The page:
As it stands now, here’s roughly the procedure I use to post content here:
- Create a document in Editorially and write a post there, sharing it with my co-author and working on it on and off over the course of a day or two, dumping ideas that don’t fit into the flow of the post to Points Of Articulation at the end.
- Export that document to HTML (and file the .html doc the export process creates in a backup folder), briefly review the markup in Notepad++, and copy/paste it into the Text view of the WordPress.com editor.
- Preview it, notice any glaring errors (especially in markdown-to-html-translation), correct in editorially if necessary (and re-export, re-preview).
- Publish it, then announce it by tweeting the link.
This is probably not, strictly speaking, the minimum viable blog-post procedure, but I have lost enough work to the whimsy of WYSIWYG editors in the past that it was the lightest procedure I felt comfortable with.
Points Of Articulation
- There will be a seperate post, soon, to explain more thoroughly what this Points Of Articulation section is for (probably in combination with an exploration of the name of the blog itself); for now, expect to see one in every post.
- Yes, I appreciate the irony of an elaborate Shakespeare reference in a post about executing a minimum viable blog launch. This illustrates again that action motivated or enabled by the idea of minimum viable are not always necessarily executed in full accordance with it, and that’s fine.
- Editorially is in closed beta. If you’d like an invite, are interested in blogging, and have met me, (the internet can count, here) ask.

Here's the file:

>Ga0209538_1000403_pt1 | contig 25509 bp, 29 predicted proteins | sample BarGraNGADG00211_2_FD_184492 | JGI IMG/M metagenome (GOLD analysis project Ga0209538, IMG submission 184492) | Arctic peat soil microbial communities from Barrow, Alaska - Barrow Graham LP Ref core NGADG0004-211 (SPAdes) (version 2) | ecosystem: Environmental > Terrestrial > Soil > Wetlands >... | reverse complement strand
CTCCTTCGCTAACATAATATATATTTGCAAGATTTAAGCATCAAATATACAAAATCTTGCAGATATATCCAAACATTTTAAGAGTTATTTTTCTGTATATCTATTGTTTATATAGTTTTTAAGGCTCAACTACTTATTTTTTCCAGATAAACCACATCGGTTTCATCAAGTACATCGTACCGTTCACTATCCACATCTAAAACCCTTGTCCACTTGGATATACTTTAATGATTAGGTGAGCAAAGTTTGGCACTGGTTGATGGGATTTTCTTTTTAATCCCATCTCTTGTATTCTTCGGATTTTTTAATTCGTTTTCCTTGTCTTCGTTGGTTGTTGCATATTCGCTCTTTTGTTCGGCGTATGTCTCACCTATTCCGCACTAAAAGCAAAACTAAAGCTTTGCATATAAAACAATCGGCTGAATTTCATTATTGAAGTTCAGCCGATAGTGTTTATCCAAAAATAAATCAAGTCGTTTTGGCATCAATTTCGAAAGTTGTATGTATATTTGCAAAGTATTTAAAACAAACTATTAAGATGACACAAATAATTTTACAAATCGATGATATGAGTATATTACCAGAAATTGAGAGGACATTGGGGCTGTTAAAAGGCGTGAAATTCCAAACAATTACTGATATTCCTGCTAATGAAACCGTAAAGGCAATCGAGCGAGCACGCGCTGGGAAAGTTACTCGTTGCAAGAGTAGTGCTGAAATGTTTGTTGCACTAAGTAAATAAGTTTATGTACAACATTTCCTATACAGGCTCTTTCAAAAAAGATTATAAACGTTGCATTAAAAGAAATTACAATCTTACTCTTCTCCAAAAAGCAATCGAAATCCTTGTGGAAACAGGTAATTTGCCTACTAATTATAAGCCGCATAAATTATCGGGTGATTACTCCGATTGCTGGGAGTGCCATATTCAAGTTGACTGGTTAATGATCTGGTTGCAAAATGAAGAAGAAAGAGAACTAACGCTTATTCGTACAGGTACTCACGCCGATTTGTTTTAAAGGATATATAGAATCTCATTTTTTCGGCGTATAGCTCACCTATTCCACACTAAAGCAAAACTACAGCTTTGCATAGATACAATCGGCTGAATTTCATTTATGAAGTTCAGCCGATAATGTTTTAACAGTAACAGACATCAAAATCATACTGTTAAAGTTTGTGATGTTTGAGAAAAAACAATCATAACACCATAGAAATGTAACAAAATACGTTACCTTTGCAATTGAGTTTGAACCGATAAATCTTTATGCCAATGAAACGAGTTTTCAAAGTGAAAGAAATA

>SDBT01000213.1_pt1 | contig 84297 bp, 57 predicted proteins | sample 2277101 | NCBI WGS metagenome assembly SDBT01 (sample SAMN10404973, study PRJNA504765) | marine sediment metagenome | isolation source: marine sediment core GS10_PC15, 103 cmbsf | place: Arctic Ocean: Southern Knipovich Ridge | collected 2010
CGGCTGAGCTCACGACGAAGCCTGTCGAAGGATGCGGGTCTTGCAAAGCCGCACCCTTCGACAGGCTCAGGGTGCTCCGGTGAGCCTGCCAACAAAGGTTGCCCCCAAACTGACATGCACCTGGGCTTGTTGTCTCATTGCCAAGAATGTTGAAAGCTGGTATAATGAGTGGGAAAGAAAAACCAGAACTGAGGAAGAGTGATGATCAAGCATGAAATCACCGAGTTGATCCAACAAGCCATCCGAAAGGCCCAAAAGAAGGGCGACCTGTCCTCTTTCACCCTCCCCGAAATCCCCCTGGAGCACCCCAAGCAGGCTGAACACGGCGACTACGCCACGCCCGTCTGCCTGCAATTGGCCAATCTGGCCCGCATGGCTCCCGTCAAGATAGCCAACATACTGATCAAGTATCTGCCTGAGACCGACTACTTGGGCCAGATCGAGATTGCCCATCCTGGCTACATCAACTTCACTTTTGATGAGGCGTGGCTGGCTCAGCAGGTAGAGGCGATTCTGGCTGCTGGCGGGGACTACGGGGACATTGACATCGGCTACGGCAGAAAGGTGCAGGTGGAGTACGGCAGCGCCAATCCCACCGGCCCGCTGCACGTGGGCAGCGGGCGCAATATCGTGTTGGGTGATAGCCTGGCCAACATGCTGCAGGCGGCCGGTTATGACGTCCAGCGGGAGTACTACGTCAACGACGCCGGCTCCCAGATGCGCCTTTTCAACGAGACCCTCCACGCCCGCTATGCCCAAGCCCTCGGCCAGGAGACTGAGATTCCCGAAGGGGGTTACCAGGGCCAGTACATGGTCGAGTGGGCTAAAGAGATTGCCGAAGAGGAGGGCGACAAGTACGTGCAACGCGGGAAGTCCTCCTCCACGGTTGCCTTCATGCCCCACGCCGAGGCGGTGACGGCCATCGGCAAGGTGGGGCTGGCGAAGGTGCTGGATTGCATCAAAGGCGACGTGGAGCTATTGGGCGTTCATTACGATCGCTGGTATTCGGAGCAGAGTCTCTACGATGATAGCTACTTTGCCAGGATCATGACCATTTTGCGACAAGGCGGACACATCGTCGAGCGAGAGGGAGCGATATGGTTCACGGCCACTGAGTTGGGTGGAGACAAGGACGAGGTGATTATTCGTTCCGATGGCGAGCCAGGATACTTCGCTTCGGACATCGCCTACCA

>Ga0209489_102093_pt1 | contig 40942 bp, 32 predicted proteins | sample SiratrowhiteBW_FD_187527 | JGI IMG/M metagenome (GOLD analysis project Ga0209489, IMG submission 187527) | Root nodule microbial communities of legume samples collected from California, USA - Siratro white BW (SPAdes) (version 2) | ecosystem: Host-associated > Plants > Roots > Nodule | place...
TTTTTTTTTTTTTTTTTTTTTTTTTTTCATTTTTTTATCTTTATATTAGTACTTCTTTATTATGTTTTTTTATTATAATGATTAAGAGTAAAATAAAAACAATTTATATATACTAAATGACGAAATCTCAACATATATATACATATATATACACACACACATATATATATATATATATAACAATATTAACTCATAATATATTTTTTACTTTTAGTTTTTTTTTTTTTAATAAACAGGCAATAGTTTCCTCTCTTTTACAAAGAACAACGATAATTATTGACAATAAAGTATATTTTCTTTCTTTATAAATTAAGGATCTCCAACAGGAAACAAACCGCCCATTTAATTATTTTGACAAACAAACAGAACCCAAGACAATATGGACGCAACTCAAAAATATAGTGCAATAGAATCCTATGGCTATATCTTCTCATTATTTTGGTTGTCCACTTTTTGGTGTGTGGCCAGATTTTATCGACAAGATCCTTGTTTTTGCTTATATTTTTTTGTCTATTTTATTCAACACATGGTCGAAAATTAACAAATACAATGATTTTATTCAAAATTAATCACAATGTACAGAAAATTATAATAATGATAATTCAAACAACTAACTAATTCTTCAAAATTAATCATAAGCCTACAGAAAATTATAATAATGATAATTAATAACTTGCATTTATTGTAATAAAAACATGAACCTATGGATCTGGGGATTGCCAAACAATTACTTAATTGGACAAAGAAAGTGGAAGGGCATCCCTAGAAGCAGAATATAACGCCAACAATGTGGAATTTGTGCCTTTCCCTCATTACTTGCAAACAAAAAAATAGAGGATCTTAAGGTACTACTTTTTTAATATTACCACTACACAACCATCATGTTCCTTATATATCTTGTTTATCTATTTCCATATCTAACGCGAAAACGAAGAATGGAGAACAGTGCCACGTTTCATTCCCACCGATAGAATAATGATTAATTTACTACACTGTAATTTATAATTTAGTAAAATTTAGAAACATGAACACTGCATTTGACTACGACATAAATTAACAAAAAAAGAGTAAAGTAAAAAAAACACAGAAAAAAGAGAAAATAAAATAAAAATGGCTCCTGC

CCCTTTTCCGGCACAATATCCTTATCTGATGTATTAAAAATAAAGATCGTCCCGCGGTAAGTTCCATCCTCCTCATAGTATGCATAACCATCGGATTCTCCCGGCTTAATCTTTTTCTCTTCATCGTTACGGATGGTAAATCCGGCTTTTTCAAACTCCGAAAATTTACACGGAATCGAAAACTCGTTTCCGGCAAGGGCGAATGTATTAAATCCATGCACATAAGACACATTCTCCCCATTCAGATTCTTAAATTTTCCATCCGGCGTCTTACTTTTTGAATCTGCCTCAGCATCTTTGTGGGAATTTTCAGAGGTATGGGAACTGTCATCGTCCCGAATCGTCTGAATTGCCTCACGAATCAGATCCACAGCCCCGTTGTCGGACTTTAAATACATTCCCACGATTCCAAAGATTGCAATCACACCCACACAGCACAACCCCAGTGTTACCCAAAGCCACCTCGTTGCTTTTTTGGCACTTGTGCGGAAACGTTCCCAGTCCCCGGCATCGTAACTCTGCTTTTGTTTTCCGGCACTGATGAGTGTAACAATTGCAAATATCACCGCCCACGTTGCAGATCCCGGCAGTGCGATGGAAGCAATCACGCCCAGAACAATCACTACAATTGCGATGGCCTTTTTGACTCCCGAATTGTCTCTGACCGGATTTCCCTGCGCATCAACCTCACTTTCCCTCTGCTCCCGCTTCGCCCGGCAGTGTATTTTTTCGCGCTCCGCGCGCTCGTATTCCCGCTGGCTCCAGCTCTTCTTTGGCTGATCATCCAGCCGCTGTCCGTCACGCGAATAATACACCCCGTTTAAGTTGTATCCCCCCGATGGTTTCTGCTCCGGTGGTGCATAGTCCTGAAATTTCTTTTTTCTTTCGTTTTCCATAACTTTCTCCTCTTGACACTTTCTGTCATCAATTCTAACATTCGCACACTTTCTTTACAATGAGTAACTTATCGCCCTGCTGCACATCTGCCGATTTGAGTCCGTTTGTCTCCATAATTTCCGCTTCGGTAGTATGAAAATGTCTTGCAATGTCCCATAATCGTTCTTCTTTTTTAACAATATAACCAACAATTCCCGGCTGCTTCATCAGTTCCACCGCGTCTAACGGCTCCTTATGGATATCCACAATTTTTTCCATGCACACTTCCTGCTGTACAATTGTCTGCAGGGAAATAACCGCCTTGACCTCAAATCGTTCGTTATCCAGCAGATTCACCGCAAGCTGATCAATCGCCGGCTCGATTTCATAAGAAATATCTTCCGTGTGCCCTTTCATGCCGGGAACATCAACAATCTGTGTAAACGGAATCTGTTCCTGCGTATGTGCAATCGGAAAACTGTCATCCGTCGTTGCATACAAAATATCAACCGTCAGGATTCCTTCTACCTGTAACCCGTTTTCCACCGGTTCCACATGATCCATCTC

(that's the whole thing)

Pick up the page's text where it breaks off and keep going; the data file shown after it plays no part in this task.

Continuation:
- Jerry Weinberg wrote a book called Perfect Software: And Other Illusions about Testing. I haven’t read it. I expect that it bears on the issues of perfection and satisfice, though, and this will be a good place for a link to the eventual review, when I get to it.
- I’ve pointed it out elsewhere but it bears repeating: the awesome idea for the name of this blog came originally from Aubrey, and I am very glad we have it.
- If you are interested in examining Hamlet’s tragic flaw from a variety of (hilarious) angles, I recommend To Be Or Not To Be by Ryan North. It’s a choosable-path-adventure-story parody of Hamlet. Shakespeare’s path through the story is marked; after a couple of instances of seeing The Bard choose things like “have a nap” over “go kill Claudius,” I developed a special appreciation for the raw scale of Hamlet’s tragic inaction.
- Satisfice is the name of James Bach’s site. His blog was my introduction to the term.